Mmegi Online :: Choppies: Some animals are more equal than others
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Last Updated
Tuesday 20 November 2018, 13:46 pm.
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Choppies: Some animals are more equal than others

In his famous novel, Animal Farm, George Orwell poignantly captures the nature of man's relationship with his kind, when he writes, "All animals are equal, but some are more equal than others."
By Staff Writer Tue 20 Nov 2018, 20:29 pm (GMT +2)
Mmegi Online :: Choppies: Some animals are more equal than others








In the world of work, class differences, created mostly by poor working conditions and low pay for the blue collar workers are a thorny issue that causes concern for both the worker and the labour movement.   Choppies Group is a high-profit making retail company operating 58 retail outlets in Southern Africa, with 49 stores in Botswana with 3, 900 employees. Its prospectus shows that by the year ended June 2011, Choppies made P124 million in profits after tax.  You would expect workers of this company to have glittering tales. But a cashier at one of the 49 stores, speaking on anonymity, paints a grotesque picture. She says though they toil from 8 a.m. to 8 p.m., serving endless streams of customers, the moneymaking chain store pays its workers peanuts.  "You won't believe that the packers earn about P700, while we cashiers earn P900. On the other hand, our supervisors make about P3, 000," she says.  She also says as you go up the chain store, an assistant manger earns about P6, 000, whilst a store manager walks away with P7, 000 per month. Conversely, those at the top of the Choppies pay structure pocket as much as P500, 000 a month.  According to the prospectus, Choppies Chief Executive Officer (CEO) Ramachandran Ottapathu earned more than P5 million whilst Choppies deputy chairman Farouk Ismail reaped about P5.6 million in salaries and bonuses during the period under review. This means in a month, Ismail pocketed about half a million Pula every month while the CEO took about P443, 000 in a month. Juxtaposed with a shop-floor assistant's salary, which stands at around P700, it becomes immediately clear that the disparity between those at the bottom of the retailer and those at the top is staggering.
The Choppies situation is a microcosm of what happens in the Botswana job market and the entire world where the gap between the "haves" and "have-nots" has remained wide as the skilled personnel gets more salaried than the unskilled. This has created a lot of social problems as the poor struggle even to buy food and other essentials for the family. "Most of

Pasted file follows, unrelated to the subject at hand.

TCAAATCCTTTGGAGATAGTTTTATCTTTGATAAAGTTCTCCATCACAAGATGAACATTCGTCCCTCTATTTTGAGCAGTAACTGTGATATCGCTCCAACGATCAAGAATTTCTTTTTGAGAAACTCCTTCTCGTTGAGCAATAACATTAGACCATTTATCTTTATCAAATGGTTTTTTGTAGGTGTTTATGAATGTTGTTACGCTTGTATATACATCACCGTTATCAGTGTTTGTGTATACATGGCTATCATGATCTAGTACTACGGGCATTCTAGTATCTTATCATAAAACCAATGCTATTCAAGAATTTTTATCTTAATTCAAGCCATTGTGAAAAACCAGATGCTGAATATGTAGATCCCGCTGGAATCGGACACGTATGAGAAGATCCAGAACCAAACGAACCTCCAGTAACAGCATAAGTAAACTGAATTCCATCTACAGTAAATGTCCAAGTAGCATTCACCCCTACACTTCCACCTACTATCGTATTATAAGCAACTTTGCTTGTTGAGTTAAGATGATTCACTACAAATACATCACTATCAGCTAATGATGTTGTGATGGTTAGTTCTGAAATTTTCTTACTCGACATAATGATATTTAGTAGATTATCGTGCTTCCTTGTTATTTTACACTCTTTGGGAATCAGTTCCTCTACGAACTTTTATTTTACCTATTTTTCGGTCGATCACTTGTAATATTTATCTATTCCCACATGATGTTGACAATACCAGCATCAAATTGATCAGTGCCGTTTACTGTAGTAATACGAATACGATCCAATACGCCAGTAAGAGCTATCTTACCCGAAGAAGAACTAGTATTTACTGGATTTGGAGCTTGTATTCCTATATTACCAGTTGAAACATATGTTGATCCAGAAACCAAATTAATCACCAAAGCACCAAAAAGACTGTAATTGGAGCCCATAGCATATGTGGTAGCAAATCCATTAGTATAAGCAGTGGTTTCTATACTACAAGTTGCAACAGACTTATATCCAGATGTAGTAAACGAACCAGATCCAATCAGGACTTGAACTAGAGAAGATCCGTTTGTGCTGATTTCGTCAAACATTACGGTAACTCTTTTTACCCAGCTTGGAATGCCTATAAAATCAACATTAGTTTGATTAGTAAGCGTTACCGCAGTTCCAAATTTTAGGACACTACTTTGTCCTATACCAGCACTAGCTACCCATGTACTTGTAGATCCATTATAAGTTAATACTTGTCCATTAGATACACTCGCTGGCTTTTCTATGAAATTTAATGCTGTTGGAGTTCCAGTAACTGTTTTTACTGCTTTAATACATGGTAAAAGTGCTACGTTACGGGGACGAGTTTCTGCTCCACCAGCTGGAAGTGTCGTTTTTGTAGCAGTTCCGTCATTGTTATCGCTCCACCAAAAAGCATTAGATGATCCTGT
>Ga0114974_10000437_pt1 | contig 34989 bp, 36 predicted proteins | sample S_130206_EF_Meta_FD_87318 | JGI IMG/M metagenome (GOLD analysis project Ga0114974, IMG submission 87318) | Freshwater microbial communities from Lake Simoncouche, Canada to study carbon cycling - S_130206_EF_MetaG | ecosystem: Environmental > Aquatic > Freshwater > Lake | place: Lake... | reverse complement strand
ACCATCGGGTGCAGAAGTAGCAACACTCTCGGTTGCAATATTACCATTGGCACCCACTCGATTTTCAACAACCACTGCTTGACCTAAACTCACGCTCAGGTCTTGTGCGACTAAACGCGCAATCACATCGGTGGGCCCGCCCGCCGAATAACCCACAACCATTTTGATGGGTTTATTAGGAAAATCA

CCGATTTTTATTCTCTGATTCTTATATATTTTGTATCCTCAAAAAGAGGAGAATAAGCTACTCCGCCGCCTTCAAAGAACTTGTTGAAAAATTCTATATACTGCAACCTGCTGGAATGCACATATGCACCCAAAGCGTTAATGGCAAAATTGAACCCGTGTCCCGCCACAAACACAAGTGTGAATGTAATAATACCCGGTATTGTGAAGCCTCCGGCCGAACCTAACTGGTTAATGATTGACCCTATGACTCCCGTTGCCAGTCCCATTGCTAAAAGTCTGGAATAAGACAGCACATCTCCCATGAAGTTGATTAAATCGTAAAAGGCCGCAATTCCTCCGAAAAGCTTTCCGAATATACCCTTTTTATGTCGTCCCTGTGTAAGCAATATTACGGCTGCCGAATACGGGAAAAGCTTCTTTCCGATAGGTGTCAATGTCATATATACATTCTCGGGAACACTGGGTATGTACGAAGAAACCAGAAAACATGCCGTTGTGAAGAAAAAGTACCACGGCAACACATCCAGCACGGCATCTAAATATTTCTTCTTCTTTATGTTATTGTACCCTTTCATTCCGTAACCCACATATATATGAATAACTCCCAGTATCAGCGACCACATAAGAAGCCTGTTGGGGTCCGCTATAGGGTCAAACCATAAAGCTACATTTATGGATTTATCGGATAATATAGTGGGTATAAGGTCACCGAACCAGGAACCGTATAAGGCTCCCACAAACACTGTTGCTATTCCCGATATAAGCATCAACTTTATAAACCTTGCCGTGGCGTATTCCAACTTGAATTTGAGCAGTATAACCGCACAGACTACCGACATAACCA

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us even suffer a lot because as a result of my low salary, I have to rent a cheap house in Mogoditshane where I pay P350, which gobbles up almost half my salary. So from the remainder I have to ensure that I pay for transport to work, food, clothes and emergencies," says one Choppies employee. She says that renting accommodation in Mogoditshane can be dangerous especially for people who knock off as late as 8 p.m.

One evening after alighting from a combi, she was ambushed by thugs who grabbed her cellular phone, handbag and also beat her up, leaving her with a blue eye. "The next day when I told my boss about the situation and said I would come late for work the next day because I had to go to the clinic, he simply told me that he would deduct my earnings for the time that I would be away," she says.

Mmegi's efforts to get comment from the Choppies management hit a snag after the head of human resources Ben Steglin referred Mmegi enquiries to another official Sadique Kebonang whose mobile phone was off-air. Meanwhile, in the Choppies prospectus, the company says that it has recognised the importance of employees' well-being and loyalty and that it gives its staff opportunities for career advancement through bursaries, training, development, and motivational programmes.

"The training, development, and motivational programmes have built corporate knowledge and passion among employees. The group has been rewarded by low staff turnover, and an employee cadre of significant experience and knowledge in the Group's niche, in a competitive industry," reads the prospectus. The company also says that it set aside five percent of the total issued share capital of Choppies after the listing for employees and "thereof, has been earmarked to be issued in terms of an employee share incentive scheme. The terms of the scheme have yet to be finalised. The terms as settled will comply with the BSE Listing Requirements. Choppies will present the scheme for approval by shareholders by ordinary resolution in a general meeting, and to the BSE for its approval, prior to its implementation," reads the prospectus.

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